Archive for the ‘Bible’ Category
I have often written about beauty here, and Francesca Day mentioned it last week, but without defining the word itself. William Edgar is a musician and theologian based at Westminster Theological Seminary, and in his lecture Beauty Reconsidered he gave a history of the concept of beauty and proposed a form of aesthetics that I think will resonate with the ideals of many Christians working in the sciences.
In the 1960s, it was said anyone who pronounced something ‘beautiful’ was trying to exert power over it. That power was rejected, and the concept of beauty went into hibernation – at least in academic circles in Europe and North America.
It’s impossible, however, to suppress our sense of beauty. In the 1990s, philosophers started Read the rest of this entry »
I recently got together with some scientists and theologians to study part of Job. The final few chapters (38-42) of this book are a description of God’s role in creating and sustaining the universe and everything in it: the Sun and stars, Earth and sea, weather and wild animals. Stars move in their courses, weather changes and animals behave in their different ways. We didn’t make any of these things ourselves  and we have very little control over them, even with today’s scientific knowledge.
But are we any less awe-struck because we now understand how some of these processes work? If so, how can we identify with the Read the rest of this entry »
When describing her own Christian faith, Rosalind Picard, a Professor at the MIT Media Lab, said that ‘I know some people will assume I have lost my marbles…I also know that if they move beyond such superficial characterisations and ask hard questions, the ones about real meaning and purpose, that they will see more of what I see.’ That is how I feel in trying to describe my own faith. I’ve already given some hints about what I believe in previous blogs, but I thought it would be good to spell it out a bit more.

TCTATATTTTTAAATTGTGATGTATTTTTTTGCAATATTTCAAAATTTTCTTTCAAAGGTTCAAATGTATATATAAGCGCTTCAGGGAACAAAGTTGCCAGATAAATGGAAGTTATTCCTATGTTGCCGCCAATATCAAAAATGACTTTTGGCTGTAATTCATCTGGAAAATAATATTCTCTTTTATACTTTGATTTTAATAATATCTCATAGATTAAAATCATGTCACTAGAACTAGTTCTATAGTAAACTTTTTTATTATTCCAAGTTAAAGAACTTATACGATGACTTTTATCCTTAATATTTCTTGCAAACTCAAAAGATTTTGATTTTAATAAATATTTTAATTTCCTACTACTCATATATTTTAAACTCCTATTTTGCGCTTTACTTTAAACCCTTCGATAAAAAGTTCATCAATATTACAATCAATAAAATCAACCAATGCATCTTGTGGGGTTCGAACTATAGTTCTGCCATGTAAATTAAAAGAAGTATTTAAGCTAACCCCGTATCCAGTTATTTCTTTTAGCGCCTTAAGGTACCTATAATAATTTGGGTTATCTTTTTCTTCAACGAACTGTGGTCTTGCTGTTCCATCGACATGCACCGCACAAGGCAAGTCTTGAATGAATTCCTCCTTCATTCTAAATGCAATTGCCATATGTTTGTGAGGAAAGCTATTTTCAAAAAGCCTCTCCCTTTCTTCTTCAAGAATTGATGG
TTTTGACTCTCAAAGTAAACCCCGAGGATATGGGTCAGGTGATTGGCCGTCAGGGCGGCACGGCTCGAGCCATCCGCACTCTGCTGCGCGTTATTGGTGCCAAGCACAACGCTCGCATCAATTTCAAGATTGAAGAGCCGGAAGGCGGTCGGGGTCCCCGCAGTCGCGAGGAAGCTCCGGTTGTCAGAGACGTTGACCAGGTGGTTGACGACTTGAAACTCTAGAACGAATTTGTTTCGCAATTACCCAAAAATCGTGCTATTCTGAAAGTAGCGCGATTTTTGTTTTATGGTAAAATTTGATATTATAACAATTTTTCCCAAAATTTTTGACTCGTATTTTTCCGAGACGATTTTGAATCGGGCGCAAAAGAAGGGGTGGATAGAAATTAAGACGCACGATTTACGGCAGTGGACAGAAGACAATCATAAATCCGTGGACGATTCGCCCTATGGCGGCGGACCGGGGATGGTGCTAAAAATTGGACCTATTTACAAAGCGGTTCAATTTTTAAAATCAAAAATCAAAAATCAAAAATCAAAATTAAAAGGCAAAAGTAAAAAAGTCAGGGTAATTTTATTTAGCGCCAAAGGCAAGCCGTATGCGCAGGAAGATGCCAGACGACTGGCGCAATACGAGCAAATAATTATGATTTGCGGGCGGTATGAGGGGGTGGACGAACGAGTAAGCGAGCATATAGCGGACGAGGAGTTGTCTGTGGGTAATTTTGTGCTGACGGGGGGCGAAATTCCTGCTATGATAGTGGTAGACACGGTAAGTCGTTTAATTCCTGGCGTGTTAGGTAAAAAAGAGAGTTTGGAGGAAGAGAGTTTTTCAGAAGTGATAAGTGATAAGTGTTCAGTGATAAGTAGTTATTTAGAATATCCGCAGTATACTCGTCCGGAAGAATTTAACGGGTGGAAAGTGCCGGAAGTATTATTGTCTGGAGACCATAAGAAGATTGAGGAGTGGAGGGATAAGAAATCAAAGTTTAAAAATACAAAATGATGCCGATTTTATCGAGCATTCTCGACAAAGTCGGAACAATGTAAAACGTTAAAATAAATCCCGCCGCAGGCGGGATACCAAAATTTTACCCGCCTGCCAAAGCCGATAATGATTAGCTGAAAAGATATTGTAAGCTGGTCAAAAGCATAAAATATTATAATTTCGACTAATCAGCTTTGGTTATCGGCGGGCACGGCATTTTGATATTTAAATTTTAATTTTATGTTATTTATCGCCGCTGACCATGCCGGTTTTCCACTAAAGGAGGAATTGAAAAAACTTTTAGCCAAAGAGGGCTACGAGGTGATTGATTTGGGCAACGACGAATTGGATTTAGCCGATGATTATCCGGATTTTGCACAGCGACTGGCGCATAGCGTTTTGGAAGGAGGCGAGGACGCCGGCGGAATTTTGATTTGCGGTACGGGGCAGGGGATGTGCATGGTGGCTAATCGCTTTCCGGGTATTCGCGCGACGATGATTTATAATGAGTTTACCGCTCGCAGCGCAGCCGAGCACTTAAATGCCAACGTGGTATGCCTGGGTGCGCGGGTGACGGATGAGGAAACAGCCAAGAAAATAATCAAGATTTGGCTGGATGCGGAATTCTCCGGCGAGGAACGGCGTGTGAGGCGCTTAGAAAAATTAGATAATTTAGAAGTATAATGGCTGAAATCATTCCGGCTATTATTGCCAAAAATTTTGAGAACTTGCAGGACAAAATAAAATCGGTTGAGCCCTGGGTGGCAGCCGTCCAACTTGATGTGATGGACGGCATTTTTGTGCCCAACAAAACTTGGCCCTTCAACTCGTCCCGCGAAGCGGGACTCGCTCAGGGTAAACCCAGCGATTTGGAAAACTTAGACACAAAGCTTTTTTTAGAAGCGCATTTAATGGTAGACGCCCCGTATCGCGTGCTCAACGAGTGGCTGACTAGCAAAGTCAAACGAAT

How can a scientist be a Christian? W.K. Clifford, a mathematician and philosopher at University College London in the nineteenth century, said that ‘it is wrong always, everywhere, and for everyone, to believe anything on insufficient evidence’. I agree with Clifford, although Read the rest of this entry »
The development of the Big Bang theory is an example of how faith responses can contribute to the scientific discussion in a positive way. Rodney Holder, an Anglican priest and former cosmologist, has contributed to this conversation for a number of years. He has just published a new book, ‘Big Bang Big God: A Universe designed for life?’ that aims to bring the debate to a wider audience.
Until the 1920’s, the scientific consensus was that the universe is a static entity: it has always been there, and it always will. Einstein’s general theory of relativity linked matter, time and space and Einstein came up with a solution which gave a static, eternal universe. In 1927 the Catholic priest and physicist Georges Lemaitre came up with another solution, in which the universe was expanding.
A couple of years after Lemaitre came up with his new model, Edwin Hubble discovered astronomical evidence for an expanding universe – the famous redshift. Then in 1931 Lemaître came up with a further solution in which the universe expanded from a highly compact initial state which he called the ‘primeval atom’. Some scientists objected to Lemaitre’s proposal. Einstein thought it was ‘abominable’, and the Cambridge Professor of Astronomy Fred Hoyle derisively called it the ‘Big Bang theory’, Read the rest of this entry »